Waatea News Update

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Location: Auckland, New Zealand

Friday, June 06, 2008

NZ Coms seeking more investors

A company building a third mobile phone network is looking for more Maori money.

New Zealand Communications will use frequency reserved for Maori as part of its network.

Chairperson Bill Osborne says it has just brought in new investors, with United States private equity firm Trilogy International Partners replacing African company Econet as the cornerstone shareholder.

The Maori shareholding, including that held by the Maori spectrum trust, now stands at 16 percent.

It's looking to bring that up to 20 percent, which will bring in about $9 million.

Mr Osborne says it's proving a hard sell with traditional land-based trusts and incorporations.

“The focus is traditionally on land-based assets and it’s very difficult to understand the value of spectrum and the development of mobile telephony so it is a hard one for Maori to free up their capital to invest in this sort of technology platform. It’s just a little bit foreign to the traditional investment cycles,” Mr Osborne says.

New Zealand Communications has also managed to attract a new chief executive, Mike Reynolds, who has been running Star Hub, Singapore's second largest communications company.


The country's best Maori dairy farmer will be known tonight.

Kingi Smiler, the chair of the Ahuwhenua Trophy committee, says the three finalists are all using innovative ways to improve the environment.

They include Rotorua's Parekarangi Trust, Hawkes Bay dairy farmers Dean and Kristen Nikora and the Hauhungaroa Partnership's Taupo dairy unit.

Mr Smiler says as well as taking care of day to day business, the finalists are tackling problems caused by dairy run-off.

He says the Parekaringi Trust has worked with HortResearch to plant blueberries and rongoa plants to soak up excess run-off.

“They have sophisticated meters around the farm measuring quite accurately the nitrate levels from the fertilizer that is being applied to the extent that in their blueberry trial for example, that will mitigate the amount of leaching that might come from those nitrates,” Mr Smiler says.

The winner will get cash, services and farm products.


The Maori Party is crying foul over prospecting licences for the seabed off the Waikato coast.

Its Hauraki Waikato candidate, Angeline Greensill, says Trans-Tasman Resources will be able to prospect from Mokau to the Manukau heads.

She says the government is being inconsistent in shutting out
commercial fishers while opening the gates to miners.

“So they sort of pass legislation abut one issue, saying it’s because we’ve got Maui dolphin we have to protect them, and on the other hand they’re giving prospecting licenses which eventually lead to mining which is even more devastating to the environment and to that species I think,” Ms Greensill says.

She says the government should talk to all affected hapu rather than cherry-picking the Maori they want to deal with.


Ngati Whatua o Kaipara is breathing easier now its treaty claim has been set down for negotiation.

It signed terms yesterday with the Minister of Treaty negotations, Michael Cullen.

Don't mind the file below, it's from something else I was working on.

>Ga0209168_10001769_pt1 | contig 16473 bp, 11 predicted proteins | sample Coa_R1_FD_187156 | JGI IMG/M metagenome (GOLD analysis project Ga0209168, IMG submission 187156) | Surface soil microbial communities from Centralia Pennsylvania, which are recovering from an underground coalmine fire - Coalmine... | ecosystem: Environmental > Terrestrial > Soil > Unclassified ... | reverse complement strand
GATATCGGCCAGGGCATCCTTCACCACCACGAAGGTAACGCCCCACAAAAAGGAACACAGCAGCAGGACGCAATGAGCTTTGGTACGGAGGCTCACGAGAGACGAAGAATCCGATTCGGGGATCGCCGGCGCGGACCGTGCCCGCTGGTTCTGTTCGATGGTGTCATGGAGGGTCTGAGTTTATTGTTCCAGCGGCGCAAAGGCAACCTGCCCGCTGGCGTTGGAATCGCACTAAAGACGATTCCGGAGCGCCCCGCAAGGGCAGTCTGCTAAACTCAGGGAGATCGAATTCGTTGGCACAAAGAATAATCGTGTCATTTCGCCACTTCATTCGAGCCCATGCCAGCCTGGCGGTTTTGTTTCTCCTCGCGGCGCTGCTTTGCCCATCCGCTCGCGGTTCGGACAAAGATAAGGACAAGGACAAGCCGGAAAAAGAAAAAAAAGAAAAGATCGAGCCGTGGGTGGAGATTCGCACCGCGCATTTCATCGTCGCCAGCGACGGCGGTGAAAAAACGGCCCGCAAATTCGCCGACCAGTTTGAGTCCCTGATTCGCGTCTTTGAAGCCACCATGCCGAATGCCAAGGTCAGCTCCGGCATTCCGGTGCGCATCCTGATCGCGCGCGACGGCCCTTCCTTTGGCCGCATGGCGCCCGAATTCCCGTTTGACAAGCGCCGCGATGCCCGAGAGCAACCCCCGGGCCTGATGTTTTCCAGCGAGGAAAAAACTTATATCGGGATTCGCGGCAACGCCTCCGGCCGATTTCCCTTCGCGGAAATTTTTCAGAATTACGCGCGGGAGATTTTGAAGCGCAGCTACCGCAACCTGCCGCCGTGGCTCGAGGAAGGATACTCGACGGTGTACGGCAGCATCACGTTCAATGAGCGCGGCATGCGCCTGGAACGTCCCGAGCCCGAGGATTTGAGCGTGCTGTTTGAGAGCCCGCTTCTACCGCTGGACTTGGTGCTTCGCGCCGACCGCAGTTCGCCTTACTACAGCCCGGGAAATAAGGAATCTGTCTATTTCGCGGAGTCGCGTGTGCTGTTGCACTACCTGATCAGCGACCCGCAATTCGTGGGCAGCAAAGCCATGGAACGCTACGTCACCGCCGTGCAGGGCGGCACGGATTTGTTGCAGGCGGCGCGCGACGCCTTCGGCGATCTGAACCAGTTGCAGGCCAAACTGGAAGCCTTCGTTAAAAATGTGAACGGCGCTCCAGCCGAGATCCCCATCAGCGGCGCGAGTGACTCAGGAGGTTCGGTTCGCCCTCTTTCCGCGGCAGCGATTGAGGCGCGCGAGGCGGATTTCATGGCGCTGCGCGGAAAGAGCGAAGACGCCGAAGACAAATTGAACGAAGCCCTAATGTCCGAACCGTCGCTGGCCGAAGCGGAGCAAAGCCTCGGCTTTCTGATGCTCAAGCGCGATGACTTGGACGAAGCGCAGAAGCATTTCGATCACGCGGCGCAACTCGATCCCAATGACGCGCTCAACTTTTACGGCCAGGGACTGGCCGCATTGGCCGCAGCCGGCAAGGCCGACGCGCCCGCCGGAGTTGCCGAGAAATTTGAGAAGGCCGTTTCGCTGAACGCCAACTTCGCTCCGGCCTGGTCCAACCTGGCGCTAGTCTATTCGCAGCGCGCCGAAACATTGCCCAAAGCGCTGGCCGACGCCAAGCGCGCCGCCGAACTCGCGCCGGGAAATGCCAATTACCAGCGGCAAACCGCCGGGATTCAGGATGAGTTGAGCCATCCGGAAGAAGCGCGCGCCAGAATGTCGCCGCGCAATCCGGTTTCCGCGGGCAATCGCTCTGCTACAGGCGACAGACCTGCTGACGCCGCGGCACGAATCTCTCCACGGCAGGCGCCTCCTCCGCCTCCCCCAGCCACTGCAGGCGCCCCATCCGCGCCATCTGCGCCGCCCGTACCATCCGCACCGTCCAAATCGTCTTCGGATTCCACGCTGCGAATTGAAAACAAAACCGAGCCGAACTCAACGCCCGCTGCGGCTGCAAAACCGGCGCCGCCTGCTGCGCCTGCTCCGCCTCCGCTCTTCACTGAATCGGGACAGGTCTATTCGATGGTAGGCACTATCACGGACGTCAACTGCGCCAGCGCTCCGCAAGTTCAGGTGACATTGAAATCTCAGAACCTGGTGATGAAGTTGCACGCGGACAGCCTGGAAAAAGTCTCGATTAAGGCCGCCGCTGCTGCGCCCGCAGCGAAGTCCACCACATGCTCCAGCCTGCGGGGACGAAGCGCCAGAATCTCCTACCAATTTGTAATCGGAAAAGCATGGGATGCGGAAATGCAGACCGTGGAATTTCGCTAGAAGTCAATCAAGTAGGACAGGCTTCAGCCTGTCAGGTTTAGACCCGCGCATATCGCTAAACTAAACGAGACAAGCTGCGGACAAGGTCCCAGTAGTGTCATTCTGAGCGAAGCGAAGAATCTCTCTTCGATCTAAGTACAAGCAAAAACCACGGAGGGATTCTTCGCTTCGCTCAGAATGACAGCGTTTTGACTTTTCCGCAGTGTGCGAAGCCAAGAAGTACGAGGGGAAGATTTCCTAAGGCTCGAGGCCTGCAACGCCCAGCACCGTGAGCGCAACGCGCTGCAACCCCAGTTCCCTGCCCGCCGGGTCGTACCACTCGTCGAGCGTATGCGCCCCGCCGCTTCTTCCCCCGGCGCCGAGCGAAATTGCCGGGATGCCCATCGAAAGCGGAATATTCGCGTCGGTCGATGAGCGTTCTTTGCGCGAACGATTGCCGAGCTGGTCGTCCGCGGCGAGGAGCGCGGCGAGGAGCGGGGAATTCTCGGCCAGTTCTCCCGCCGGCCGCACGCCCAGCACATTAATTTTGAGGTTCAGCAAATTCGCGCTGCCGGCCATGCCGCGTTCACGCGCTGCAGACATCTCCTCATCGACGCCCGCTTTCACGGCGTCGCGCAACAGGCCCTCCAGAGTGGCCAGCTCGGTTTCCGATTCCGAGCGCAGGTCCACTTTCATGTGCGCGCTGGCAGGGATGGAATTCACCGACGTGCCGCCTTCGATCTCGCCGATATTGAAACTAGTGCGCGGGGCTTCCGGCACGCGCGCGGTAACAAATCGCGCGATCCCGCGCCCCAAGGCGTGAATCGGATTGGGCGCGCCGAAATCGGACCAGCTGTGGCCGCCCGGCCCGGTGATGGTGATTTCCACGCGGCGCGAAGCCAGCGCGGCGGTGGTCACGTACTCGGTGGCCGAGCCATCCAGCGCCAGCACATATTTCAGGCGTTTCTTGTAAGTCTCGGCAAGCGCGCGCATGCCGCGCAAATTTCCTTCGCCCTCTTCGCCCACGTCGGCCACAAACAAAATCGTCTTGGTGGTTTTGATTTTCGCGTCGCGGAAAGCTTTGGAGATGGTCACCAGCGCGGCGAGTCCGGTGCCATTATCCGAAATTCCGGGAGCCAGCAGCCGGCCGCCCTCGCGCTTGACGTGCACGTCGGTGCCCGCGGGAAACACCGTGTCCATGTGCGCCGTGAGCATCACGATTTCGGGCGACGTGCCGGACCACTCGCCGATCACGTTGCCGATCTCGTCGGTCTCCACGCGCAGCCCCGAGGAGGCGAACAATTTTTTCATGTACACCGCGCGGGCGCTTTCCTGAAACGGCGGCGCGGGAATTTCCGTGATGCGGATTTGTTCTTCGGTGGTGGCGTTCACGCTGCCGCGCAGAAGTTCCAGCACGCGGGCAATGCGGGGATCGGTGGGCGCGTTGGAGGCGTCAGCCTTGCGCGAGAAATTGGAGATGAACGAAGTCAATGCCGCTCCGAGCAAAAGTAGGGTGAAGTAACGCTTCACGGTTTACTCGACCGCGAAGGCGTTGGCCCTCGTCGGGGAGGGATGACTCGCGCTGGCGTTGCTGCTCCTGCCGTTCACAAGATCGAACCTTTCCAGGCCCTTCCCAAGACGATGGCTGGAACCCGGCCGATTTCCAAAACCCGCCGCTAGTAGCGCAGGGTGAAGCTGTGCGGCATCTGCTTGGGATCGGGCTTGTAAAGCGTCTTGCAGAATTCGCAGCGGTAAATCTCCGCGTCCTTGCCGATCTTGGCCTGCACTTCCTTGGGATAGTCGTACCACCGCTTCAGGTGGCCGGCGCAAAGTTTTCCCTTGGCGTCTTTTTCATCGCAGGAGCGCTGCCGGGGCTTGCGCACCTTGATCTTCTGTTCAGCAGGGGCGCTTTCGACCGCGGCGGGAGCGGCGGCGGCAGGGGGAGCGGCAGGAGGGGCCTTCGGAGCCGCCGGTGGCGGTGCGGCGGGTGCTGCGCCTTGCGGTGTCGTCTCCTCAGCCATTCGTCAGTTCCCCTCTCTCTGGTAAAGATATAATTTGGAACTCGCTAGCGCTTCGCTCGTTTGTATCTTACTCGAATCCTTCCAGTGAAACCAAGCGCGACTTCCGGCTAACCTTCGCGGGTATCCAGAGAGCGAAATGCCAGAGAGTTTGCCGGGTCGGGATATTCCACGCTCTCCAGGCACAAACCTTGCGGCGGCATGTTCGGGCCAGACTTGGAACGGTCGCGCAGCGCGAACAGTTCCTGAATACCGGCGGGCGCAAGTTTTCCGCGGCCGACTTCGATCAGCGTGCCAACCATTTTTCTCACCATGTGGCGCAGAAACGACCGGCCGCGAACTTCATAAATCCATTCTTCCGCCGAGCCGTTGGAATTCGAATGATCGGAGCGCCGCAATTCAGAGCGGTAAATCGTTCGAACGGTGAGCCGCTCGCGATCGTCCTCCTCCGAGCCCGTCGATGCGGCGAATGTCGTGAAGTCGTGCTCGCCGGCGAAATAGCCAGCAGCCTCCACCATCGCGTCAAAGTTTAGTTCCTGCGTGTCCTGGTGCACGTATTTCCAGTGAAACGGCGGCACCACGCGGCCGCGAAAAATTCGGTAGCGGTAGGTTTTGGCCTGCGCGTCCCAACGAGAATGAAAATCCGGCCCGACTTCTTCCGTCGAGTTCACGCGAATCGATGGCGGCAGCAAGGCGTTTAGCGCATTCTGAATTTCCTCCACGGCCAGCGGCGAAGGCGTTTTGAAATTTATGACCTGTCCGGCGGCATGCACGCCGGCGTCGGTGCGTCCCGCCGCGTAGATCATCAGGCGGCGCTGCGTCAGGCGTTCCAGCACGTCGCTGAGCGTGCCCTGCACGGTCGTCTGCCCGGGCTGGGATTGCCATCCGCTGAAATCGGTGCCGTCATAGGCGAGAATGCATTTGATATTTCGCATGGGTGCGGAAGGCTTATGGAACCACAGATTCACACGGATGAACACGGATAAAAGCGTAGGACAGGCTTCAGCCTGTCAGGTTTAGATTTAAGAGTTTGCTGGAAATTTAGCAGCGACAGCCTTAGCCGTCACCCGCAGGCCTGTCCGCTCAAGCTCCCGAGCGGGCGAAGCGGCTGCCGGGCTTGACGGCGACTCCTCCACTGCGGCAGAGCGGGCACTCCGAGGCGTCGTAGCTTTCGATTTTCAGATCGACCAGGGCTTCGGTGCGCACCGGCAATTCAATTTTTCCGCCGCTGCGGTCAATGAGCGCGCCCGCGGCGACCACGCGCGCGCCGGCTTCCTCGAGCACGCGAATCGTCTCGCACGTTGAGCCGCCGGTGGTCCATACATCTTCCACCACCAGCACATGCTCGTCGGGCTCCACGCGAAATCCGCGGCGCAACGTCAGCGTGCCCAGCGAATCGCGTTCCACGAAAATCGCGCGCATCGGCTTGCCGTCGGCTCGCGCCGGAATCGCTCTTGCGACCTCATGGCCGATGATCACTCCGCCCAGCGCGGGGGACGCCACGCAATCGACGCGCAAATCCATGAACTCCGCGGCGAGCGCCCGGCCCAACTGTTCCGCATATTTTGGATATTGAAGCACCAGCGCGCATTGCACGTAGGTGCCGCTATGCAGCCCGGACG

Its claims manager, Margaret Kawharu, says the claim covers five marae from Muriwai to Riverhead and the southern half of the Kaipara Harbour.

The claim relate to the Crown purchases and the operation of the Native land laws, particularly in relation to the Woodhill Forest.

Ms Kawharu says it's good to be finally at the table 16 years after the claim was first lodged.

“We're really relieved because we haven’t seen much movement ever since our interim report in 2002, that’s six years where we could have been engaged in negotiations and we haven’t been, so we’re anxious to move,” Ms Kawharu says.

The terms of negotiations indicate an agreement in principle by March next year.


New Zealand First leader Winston Peters is flattered the Maori Party see him as a political role model.

MP Hone Harawira has acknowledged his fellow northerner's political nous, and cited his ability to operate effectively as a minister outside cabinet as something to emulate.

The prospect of Pita Sharples becoming Minister for Maori Affairs as the price of Maori Party support is being floated.

Mr Peters says that idea can't be discounted, but the devil would be in the detail.

“Anything is possible but it comes down to thrashing out what you’re going to do and having total agreement on that. If there’s any disagreement on that, then there could be problems into the future. You’ve got to know and have got agreement accepted and clearly written down that this is the plan and we’re all going to stick to it,” he says.


Novelist Patricia Grace is tackling a take of love in a time of war ... and it's not fiction.

She's been asked to write the story of former Maori Battalion soldier Ned Nathan, who got left behind in Crete during World War Two.

He was shielded by locals, and his love affair with Katina led to marriage, three sons, and a new life back in New Zealand.

Grace says this is the first time she's tackled a lengthy work of non-fiction.

“When (Ned and Katina’s sons) Alex and Manos and Evan came to me to ask me to write the story, my first thought was I’m not a non-fiction writer. You can’t make it. But what I did understand was this was a story that needed to be told,” she says.

Patricia Grace's most recent publication is a children's book, Maraea and the Albatross.


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